By Iris Estrada
Sommet Education, the higher education group encompassing leading hospitality management institutions Glion Institute of Higher Education and Les Roches Global Hospitality Education, has released a report identifying the key trends to shape the hospitality industry in 2019.
The report titled “Top Trends in Hospitality for 2019” draws on the expertise of faculty members to examine shifts in consumer behavior and emerging trends in innovation, technology, luxury, sustainability, and food & beverage.
Although the report catered to guests of all ages, many areas paid special attention to the new era of luxury travelers.
According to World Data Lab, global Millennial spending power will overtake Gen X by 2020, creating a need to cater to the new generation of luxury travelers if brands wish to remain relevant. After all, their values and preferences have a significant – if not reigning – influence over today’s consumer tendencies.
Here are 5 key trends that the luxury industry should embrace when working to attract the new generation of luxury clients.
Adapting Your Luxury Brand Management
While an immediate way to embrace innovation is by adopting some of the leading trends in technology such as artificial intelligence, smart hotel rooms, and recognition technology – storytelling still plays a crucial role in attracting new guests and conveying value to consumers.
After all, the goal should be for brands to remain timely and timeless. Balancing tradition all the while effecting change is an essential innovation challenge for luxury brands.
Creating Unique Experiences
A recent study conducted by Harris Poll and Eventbrite found that 78% of Millennials say they would rather spend their money on experiences versus things. Within travel and tourism, this move away from material goods has guests looking beyond luxury accommodations to have a memorable stay.
Today’s young traveler is likely to seek authentic, local experiences rooted in culture, sustainability, and social responsibility – all of which can work together to meet guest expectations.
For example, locally sourced food and beverage options not only offer an authentic dining experience, but also appeal to young consumers’ sense of ethics.
With more people traveling than ever before, hotels also need to consider their diverse range of clients when aiming to deliver these unique experiences.
“Brands must be culturally aware and avoid alienating consumers through tone-deafness,” explains Dr. Nicoletta Giusti, Clinical Professor and Director of the MSc in Luxury Management and Guest Experience at Glion Institute of Higher Education.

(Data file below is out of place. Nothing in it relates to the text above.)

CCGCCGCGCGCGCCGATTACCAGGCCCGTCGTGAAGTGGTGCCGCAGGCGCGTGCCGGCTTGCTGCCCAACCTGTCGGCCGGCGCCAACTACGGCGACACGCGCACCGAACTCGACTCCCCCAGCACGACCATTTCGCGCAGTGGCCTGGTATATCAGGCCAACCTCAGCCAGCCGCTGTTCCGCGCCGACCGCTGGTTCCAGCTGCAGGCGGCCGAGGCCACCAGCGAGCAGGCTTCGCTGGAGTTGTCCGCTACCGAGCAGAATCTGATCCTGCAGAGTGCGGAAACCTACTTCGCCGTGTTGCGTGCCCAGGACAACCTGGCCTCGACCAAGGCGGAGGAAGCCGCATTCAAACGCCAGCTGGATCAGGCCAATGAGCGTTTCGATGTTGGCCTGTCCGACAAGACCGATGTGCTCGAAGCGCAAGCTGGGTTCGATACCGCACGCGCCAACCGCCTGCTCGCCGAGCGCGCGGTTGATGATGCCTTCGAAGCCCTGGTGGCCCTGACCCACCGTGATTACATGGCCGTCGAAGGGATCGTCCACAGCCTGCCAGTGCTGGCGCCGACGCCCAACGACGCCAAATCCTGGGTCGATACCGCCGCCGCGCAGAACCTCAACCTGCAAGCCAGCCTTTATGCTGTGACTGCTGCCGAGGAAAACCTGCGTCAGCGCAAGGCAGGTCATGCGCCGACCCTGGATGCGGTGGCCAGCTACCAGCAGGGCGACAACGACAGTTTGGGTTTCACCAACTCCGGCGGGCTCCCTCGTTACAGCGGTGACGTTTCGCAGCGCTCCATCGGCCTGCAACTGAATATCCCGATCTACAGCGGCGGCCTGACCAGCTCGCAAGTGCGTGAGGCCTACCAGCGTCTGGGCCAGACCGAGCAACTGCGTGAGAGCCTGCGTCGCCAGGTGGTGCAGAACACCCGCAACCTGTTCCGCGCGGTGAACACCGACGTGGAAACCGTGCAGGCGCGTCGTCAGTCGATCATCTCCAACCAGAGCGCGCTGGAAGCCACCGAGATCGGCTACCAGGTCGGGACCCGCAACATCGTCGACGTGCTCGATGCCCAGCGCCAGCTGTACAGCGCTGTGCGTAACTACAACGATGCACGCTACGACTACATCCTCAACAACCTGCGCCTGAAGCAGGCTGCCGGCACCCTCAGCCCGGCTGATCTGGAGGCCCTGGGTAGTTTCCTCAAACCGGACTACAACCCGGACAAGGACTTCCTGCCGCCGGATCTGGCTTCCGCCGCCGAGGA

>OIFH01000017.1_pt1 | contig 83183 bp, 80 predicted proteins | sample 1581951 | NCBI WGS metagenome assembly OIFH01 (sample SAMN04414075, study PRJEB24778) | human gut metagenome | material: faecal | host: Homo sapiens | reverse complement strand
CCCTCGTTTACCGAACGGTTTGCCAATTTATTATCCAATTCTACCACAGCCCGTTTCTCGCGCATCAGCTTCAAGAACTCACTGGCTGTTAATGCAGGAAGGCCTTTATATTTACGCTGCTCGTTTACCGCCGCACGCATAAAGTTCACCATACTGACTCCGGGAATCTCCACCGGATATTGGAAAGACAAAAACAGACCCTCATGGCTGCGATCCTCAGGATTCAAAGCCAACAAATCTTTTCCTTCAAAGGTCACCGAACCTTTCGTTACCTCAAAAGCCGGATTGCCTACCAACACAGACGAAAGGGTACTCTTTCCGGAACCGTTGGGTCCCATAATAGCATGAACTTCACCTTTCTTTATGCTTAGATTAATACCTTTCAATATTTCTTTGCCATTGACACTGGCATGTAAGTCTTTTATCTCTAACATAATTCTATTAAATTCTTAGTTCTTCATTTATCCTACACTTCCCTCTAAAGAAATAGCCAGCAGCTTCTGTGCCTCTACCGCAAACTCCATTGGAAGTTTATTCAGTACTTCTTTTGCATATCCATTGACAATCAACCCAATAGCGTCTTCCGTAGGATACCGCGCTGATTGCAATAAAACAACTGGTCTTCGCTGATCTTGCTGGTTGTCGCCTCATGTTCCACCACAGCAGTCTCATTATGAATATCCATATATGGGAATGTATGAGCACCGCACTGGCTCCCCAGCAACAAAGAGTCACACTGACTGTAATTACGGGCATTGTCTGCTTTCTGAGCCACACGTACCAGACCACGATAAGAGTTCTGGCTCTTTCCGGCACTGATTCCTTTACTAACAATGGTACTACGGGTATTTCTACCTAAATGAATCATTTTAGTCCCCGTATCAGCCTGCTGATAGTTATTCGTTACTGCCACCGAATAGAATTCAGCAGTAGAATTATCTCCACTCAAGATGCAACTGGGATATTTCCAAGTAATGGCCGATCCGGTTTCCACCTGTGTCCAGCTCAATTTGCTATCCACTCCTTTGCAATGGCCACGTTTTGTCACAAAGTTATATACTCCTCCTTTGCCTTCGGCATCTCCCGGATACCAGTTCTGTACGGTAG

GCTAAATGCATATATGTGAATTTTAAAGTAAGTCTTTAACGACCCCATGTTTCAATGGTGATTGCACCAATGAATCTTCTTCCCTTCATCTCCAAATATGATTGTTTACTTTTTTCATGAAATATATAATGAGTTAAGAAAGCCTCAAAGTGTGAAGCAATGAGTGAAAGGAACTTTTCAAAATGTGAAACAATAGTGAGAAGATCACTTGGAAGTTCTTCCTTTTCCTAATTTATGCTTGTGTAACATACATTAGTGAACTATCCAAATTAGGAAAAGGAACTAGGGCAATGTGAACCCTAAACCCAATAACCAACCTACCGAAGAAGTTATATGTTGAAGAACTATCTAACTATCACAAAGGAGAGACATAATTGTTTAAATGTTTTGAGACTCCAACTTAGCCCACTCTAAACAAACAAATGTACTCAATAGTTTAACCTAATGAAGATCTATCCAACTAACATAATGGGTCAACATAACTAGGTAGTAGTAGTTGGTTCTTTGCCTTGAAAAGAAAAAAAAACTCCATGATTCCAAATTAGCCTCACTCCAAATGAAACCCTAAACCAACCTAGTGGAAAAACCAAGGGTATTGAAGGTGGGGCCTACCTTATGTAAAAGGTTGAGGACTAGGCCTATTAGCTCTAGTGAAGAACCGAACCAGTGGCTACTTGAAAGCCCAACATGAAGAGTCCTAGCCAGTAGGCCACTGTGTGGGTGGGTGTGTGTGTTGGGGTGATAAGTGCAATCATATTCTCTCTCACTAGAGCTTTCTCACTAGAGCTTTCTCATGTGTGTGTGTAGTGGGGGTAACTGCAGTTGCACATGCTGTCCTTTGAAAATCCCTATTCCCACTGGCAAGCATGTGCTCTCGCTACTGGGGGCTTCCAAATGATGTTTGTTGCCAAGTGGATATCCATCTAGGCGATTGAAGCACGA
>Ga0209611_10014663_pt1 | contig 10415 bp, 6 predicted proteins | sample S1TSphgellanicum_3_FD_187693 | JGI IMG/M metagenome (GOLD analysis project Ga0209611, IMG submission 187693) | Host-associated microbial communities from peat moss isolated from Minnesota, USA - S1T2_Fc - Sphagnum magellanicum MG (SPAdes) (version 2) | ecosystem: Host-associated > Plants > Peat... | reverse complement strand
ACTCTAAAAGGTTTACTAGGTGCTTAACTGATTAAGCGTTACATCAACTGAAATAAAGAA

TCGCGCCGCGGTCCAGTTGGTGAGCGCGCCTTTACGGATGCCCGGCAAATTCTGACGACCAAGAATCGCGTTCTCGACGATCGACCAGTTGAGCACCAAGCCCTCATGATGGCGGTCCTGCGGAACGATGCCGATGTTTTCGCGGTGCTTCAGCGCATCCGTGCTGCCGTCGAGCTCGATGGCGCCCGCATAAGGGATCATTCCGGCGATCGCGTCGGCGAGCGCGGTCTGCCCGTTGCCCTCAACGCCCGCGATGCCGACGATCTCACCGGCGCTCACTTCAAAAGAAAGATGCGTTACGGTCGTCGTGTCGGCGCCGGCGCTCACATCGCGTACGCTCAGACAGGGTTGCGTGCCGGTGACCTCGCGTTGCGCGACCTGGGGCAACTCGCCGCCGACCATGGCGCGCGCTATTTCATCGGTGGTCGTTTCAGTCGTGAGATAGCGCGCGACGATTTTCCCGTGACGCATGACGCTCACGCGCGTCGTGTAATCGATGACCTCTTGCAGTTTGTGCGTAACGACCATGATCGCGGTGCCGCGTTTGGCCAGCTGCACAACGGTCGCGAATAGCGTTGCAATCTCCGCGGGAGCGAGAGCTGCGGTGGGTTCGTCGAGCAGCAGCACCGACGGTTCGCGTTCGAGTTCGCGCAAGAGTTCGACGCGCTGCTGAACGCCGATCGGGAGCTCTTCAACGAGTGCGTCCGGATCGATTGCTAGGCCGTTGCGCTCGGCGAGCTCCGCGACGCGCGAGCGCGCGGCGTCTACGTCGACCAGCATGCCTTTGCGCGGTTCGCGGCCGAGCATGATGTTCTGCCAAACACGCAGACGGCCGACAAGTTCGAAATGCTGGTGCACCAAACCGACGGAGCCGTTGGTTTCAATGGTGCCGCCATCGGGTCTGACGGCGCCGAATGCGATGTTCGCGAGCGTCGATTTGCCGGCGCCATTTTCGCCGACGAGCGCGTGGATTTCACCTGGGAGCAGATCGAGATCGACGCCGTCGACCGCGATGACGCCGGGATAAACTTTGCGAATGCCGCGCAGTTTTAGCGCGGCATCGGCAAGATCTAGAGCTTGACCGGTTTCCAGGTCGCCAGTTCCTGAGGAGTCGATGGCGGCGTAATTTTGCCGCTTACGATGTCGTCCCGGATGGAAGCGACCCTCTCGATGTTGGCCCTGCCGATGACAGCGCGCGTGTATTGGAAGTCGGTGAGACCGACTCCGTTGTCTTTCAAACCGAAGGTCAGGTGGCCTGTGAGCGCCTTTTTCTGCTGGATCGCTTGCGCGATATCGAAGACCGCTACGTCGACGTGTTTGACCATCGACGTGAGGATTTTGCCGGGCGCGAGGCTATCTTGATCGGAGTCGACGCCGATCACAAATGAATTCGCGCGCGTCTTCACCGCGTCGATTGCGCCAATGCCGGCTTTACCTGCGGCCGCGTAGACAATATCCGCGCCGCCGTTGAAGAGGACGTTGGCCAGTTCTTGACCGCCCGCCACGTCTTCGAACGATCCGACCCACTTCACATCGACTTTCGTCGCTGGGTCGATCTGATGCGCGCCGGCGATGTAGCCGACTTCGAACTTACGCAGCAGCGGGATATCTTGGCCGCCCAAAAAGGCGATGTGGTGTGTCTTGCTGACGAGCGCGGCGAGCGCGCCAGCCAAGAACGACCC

Delivering Premium Omnichannel Service
Brands need to create a seamless transition between offline and online experiences to meet the needs of omnichannel customers. In the world of luxury hospitality, brands must find a way to deliver the same exceptional level of service through tech, that guests are accustomed to receiving from hotel staff.
For example, AI-powered chatbots and smart search results can provide online customers with useful travel recommendations when researching the property. Online platforms can also be used to provide luxury clients with the means to customize their stay.
“[S]mart uses of technology will save time, offer greater personalisation and enable businesses to anticipate guest needs, “The benefits of convenience and discretion are particularly relevant for business travellers, who value privacy and time-saving service,” says Marie-France Derderian, Senior Lecturer and Director of the MSc in Hospitality, Entrepreneurship and Innovation at Glion Institute of Higher Education.
“And although privacy concerns do exist, many customers are willing to entrust brands with some data in exchange for the benefits of convenience and personalised service.”
Embracing the Value of Human Interaction
Despite the rise of new technologies, luxury brands can’t ignore the value of the human touch in building customer relationships. In 2019, we see a heightened need for hotels to extend their offline experiences to deliver a bespoke experience while nurturing the personal relationships that build brand loyalty.
“From the hotel concierge who remembers a guest from a previous stay to the personal guide who reveals the secret corners of a city, human interaction remains core to the hospitality industry,” says Derderian.
This real-life interaction is crucial for brands to deliver an experience in which guests can feel both at ease and pleasantly surprised by service that goes above and beyond expectations. With experiences and authenticity being of such high value to Millenials, these shared moments of personal service could very well be the type of luxury modern guests crave.
Entering the Circular Economy
The Ellen MacArthur Foundation defines a circular economy as being “restorative and regenerative by design,” i.e. sustainable – a huge selling point for the green-minded Millennial guest.
A prime example of this ideology is the QO Amsterdam. This hotel features an exterior with thermal panels that react to the outside climate to conserve the energy needed to regulate indoor temperatures. It’s been designed with recycled materials such as carpeting made from 100% recycled yarn previously used in fishing nets. And to conserve water, QO has developed a greywater system which re-uses water originating from showers and sinks to flush toilets.
Scheduled to open in 2021, Norwegian hotel Svart’s will harvest enough solar energy to cover both hotel operations and the construction of the building, yielding a yearly energy consumption that’s 85% less than most modern hotels!
When it comes to sustainability, hotels need to step it up if they want to meet the moral standards of many modern guests. Low-flow toilets and asking guests to re-use their towels just won’t cut it anymore.